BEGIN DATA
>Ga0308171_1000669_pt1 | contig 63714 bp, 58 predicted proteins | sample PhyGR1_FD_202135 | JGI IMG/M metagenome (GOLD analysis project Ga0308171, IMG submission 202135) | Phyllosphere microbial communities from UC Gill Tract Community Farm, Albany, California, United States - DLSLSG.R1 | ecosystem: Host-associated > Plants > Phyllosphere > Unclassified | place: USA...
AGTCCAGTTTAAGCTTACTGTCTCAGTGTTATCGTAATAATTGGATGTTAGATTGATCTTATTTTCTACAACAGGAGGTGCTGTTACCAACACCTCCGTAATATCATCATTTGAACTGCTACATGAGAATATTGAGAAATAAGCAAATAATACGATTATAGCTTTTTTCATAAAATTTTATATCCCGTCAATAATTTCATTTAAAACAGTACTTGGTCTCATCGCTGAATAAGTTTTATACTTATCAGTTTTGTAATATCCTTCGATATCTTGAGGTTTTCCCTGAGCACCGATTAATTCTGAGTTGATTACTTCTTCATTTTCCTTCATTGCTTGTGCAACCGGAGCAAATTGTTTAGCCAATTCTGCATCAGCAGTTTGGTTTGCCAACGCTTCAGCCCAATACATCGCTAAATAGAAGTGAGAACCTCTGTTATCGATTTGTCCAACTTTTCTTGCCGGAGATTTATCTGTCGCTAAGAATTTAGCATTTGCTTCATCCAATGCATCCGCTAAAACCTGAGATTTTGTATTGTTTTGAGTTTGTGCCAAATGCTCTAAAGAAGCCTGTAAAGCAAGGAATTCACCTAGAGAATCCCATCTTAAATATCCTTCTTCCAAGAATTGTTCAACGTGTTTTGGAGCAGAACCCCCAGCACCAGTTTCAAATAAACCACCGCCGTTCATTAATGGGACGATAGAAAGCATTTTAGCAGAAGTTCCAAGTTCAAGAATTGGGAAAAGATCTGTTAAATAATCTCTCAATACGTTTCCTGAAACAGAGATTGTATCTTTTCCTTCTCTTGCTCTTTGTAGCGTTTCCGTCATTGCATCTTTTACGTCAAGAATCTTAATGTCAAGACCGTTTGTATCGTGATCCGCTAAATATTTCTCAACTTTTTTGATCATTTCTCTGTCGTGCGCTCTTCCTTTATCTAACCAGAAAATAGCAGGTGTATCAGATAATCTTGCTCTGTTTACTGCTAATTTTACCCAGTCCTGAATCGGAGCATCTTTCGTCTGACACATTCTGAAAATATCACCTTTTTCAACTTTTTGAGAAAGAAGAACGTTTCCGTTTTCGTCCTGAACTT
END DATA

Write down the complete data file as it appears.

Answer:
>Ga0308171_1000669_pt1 | contig 63714 bp, 58 predicted proteins | sample PhyGR1_FD_202135 | JGI IMG/M metagenome (GOLD analysis project Ga0308171, IMG submission 202135) | Phyllosphere microbial communities from UC Gill Tract Community Farm, Albany, California, United States - DLSLSG.R1 | ecosystem: Host-associated > Plants > Phyllosphere > Unclassified | place: USA...
AGTCCAGTTTAAGCTTACTGTCTCAGTGTTATCGTAATAATTGGATGTTAGATTGATCTTATTTTCTACAACAGGAGGTGCTGTTACCAACACCTCCGTAATATCATCATTTGAACTGCTACATGAGAATATTGAGAAATAAGCAAATAATACGATTATAGCTTTTTTCATAAAATTTTATATCCCGTCAATAATTTCATTTAAAACAGTACTTGGTCTCATCGCTGAATAAGTTTTATACTTATCAGTTTTGTAATATCCTTCGATATCTTGAGGTTTTCCCTGAGCACCGATTAATTCTGAGTTGATTACTTCTTCATTTTCCTTCATTGCTTGTGCAACCGGAGCAAATTGTTTAGCCAATTCTGCATCAGCAGTTTGGTTTGCCAACGCTTCAGCCCAATACATCGCTAAATAGAAGTGAGAACCTCTGTTATCGATTTGTCCAACTTTTCTTGCCGGAGATTTATCTGTCGCTAAGAATTTAGCATTTGCTTCATCCAATGCATCCGCTAAAACCTGAGATTTTGTATTGTTTTGAGTTTGTGCCAAATGCTCTAAAGAAGCCTGTAAAGCAAGGAATTCACCTAGAGAATCCCATCTTAAATATCCTTCTTCCAAGAATTGTTCAACGTGTTTTGGAGCAGAACCCCCAGCACCAGTTTCAAATAAACCACCGCCGTTCATTAATGGGACGATAGAAAGCATTTTAGCAGAAGTTCCAAGTTCAAGAATTGGGAAAAGATCTGTTAAATAATCTCTCAATACGTTTCCTGAAACAGAGATTGTATCTTTTCCTTCTCTTGCTCTTTGTAGCGTTTCCGTCATTGCATCTTTTACGTCAAGAATCTTAATGTCAAGACCGTTTGTATCGTGATCCGCTAAATATTTCTCAACTTTTTTGATCATTTCTCTGTCGTGCGCTCTTCCTTTATCTAACCAGAAAATAGCAGGTGTATCAGATAATCTTGCTCTGTTTACTGCTAATTTTACCCAGTCCTGAATCGGAGCATCTTTCGTCTGACACATTCTGAAAATATCACCTTTTTCAACTTTTTGAGAAAGAAGAACGTTTCCGTTTTCGTCCTGAACTT